I am not one to discourage people from seeking professional help when they really need it, but rather than paying someone to listen, think of your home environs as a place to heal yourself when possible. It doesn't matter exactly how you deal with the problem, as long as it helps you and is done in a healthy way. You can speak to your spouse, read the Bible, meditate, tell your problems to your cat as you pet him, sit in a bedroom when it's raining out and listen to the rain, put on some relaxing music, call a friend/relative, beat up or cry into a pillow, etc.

My husband works out his frustrations in the garage. I'll hear some banging noises, his saw, and some cursing, and a few hours later he'll emerge with a new wooden table made for the house. Sometimes when I don't have a solution for my natural weaknesses, I'll go to the kitchen and do one of the only things I am really good at -- cooking. Creating something often replaces negative feelings in our life with productive pride.

Be Thankful.
Modern life in the western world is so much easier than life a century ago. When I get to complaining too much, I try to think of the incredible pains my ancestors went through so I could be here today. And then I realize that famine, war, and genocide were much bigger problems than I've ever had to deal with. And I'm thankful I have what I have today.


I'd love to hear of how you maintain a quaint lifestyle in your own way ...

8 comments:

becky said...

I live in a log cabin with my husband of 36 years on 3 very wooded acres with a creek and a dozen laying hens, a huge garden where I can and freeze all of it. I adore being at home watching Jane Austin movies and cross stitching.
have been enjoying your You tube channel too.
thanks
Becky

The Quaint Housewife said...

Becky! What you described is absolutely beautiful and so idyllic. You definitely have the quaint housewife life. Thank you for watching my channel too. I'm still a novice. Let me know if you want me to cover any specific topics in my videos.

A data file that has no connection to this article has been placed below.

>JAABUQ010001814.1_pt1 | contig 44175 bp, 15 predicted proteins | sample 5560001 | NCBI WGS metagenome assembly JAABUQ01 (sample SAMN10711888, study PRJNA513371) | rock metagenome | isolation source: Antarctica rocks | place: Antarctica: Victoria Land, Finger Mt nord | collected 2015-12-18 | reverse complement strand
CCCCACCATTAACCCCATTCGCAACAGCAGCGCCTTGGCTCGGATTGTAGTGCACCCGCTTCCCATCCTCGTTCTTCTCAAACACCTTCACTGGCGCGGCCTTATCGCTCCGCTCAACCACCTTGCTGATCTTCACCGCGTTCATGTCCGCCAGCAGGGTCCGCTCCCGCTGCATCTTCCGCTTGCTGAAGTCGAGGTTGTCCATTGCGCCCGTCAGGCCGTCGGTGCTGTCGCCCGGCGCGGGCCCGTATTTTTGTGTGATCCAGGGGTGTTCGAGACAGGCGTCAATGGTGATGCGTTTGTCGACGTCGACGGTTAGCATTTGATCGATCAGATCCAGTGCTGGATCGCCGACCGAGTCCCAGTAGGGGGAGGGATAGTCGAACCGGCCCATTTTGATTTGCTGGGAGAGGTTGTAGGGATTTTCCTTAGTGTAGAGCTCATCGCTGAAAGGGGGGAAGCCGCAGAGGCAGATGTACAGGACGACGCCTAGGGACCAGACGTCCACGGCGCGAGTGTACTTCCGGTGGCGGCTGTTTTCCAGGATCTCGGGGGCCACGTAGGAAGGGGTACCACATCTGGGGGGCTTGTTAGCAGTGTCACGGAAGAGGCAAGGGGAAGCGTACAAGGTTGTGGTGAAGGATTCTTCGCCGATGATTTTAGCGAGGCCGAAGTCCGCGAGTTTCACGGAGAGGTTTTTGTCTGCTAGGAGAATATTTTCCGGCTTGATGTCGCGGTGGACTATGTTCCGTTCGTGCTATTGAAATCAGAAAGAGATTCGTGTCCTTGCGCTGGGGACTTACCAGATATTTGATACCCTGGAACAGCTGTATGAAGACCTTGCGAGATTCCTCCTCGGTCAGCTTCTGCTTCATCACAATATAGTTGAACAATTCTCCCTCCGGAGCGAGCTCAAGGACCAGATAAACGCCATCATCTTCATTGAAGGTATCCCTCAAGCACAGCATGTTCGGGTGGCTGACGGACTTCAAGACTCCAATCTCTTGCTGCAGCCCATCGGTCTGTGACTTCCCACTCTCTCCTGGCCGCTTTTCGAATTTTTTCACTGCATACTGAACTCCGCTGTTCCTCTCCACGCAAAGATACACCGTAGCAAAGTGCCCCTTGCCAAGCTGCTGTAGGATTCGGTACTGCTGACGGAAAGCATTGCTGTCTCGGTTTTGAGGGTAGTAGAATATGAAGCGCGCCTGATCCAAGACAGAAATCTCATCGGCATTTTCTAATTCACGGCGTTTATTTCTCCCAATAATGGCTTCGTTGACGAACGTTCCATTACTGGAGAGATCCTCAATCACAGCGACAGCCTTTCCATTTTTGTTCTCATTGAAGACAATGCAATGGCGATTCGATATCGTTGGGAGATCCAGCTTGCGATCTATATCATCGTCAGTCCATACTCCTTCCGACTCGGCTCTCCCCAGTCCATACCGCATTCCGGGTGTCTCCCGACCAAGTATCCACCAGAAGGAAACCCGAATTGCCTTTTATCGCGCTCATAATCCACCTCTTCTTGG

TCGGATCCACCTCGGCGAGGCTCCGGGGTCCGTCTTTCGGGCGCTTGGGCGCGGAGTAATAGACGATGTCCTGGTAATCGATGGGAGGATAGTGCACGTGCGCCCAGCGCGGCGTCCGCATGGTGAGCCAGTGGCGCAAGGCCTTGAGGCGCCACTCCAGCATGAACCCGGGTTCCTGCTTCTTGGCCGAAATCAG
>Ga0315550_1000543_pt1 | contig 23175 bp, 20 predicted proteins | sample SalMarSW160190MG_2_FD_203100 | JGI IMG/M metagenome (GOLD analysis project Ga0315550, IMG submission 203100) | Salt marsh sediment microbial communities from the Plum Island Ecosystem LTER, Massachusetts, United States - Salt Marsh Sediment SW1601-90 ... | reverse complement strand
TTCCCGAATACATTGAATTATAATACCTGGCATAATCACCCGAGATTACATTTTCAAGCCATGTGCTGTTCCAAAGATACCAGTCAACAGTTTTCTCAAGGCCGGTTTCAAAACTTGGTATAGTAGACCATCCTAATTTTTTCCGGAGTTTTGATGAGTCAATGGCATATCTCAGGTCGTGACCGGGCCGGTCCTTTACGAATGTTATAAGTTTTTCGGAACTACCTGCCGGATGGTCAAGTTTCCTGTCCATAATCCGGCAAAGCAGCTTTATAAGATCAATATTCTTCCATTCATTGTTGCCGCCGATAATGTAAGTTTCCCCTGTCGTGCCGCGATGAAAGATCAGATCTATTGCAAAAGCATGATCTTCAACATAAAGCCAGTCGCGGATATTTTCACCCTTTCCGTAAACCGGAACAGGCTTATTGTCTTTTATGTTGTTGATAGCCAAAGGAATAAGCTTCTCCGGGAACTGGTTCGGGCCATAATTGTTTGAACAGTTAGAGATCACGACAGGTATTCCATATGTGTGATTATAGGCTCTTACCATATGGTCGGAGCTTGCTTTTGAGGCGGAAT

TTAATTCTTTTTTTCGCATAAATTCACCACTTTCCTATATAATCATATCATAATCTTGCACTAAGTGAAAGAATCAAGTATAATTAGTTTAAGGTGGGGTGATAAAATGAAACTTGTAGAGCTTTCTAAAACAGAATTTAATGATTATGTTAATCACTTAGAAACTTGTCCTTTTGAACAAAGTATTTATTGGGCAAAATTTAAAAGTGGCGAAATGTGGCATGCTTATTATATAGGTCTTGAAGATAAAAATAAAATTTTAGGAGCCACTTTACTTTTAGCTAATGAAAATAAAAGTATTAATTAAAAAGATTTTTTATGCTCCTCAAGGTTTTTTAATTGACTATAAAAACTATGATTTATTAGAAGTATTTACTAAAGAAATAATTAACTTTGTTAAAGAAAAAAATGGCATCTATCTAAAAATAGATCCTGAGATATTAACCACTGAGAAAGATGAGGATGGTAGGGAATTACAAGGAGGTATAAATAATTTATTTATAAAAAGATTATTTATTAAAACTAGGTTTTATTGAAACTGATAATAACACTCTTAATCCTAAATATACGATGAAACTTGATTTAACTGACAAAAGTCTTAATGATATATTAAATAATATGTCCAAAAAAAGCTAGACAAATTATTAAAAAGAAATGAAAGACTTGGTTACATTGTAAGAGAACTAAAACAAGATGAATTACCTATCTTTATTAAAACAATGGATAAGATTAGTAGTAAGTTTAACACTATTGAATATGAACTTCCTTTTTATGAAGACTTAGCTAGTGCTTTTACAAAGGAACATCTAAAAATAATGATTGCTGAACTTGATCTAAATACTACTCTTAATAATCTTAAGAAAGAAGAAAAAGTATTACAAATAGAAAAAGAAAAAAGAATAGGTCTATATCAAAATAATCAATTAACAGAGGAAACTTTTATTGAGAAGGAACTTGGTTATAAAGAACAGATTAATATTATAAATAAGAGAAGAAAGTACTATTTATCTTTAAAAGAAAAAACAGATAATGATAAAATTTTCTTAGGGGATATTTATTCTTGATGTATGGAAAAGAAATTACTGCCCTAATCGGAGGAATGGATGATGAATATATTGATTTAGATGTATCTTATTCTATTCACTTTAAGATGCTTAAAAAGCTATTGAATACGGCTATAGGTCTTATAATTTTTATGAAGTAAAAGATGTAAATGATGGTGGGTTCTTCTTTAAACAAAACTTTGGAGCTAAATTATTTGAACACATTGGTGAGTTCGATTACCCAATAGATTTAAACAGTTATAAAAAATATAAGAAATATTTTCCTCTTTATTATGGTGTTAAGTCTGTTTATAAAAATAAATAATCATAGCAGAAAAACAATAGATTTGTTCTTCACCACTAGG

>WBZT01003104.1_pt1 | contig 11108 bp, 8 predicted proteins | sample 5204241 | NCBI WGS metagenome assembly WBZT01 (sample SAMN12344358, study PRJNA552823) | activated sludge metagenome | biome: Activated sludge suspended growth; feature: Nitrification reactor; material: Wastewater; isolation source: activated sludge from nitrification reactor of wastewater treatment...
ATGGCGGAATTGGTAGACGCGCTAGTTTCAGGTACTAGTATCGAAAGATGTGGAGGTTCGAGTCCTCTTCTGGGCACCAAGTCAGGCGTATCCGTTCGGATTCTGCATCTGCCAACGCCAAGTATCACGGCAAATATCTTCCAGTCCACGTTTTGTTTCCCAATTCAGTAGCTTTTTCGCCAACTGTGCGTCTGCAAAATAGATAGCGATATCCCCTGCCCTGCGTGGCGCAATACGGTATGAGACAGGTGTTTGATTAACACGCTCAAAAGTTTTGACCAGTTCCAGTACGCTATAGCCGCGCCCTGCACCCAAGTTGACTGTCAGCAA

becky said...

my interests are learning how others live on one income. I clean 2 houses twice a month (which I enjoy) for extra income, so I am not a true housewife in the sense I am completely reliant on my husbands income:) But I enjoy it and I have the time.
What are your interests and to video some of your recipes. That would be great.
Thanks
Becky

The Quaint Housewife said...

Extra income is always good. Yes, I was thinking of taking video of some of the foods I make. I will have to see what I can do. I also wanted to do some grocery haul videos, and some kitchen appliance/home goods reviews on items I like in my home. Hopefully these would appeal to my homemaking interest audience. Thanks for your feedback, Becky:)

Christine Beauchamp said...

Wonderful ideas you offer here and I also enjoy reading other's comments. Right now I still work full time, but gratefully almost done with that. Otherwise I'm just a simple girl at heart. I'm a vegan, raw foodist so I cook nothing, but I grow my own garden and eat healthfully from that. I sew and quilt, making as much for my home as I'm able to. I love to read - - or read other's beautiful blogs and responses such as yours. . . with a nice cup of tea. Blessings this day

The Quaint Housewife said...

Dear Christine,

That is a wonderful and healthy way to live. We have a garden as well, though I do a lot of cooking. I am really most proud of my husband's strawberry patch. I hope you enjoy your foray into homemaking. I would love to hear more about your life as you transition!

Enjoy your day,

Catherine

Gretchen Jones said...

Hi quaint housewife, I'm a modern, senior, widow but loving quaint style of living more and more. I have a sunroom full of plants, lots of blankets, pillows,fireplace and a little Maltese that follows me all of the house. But I need guidance on how to convert my modern style into a more comfortable quaint style home...help. Dee

The Quaint Housewife said...

Gretchen, it sounds like you're doing a great job.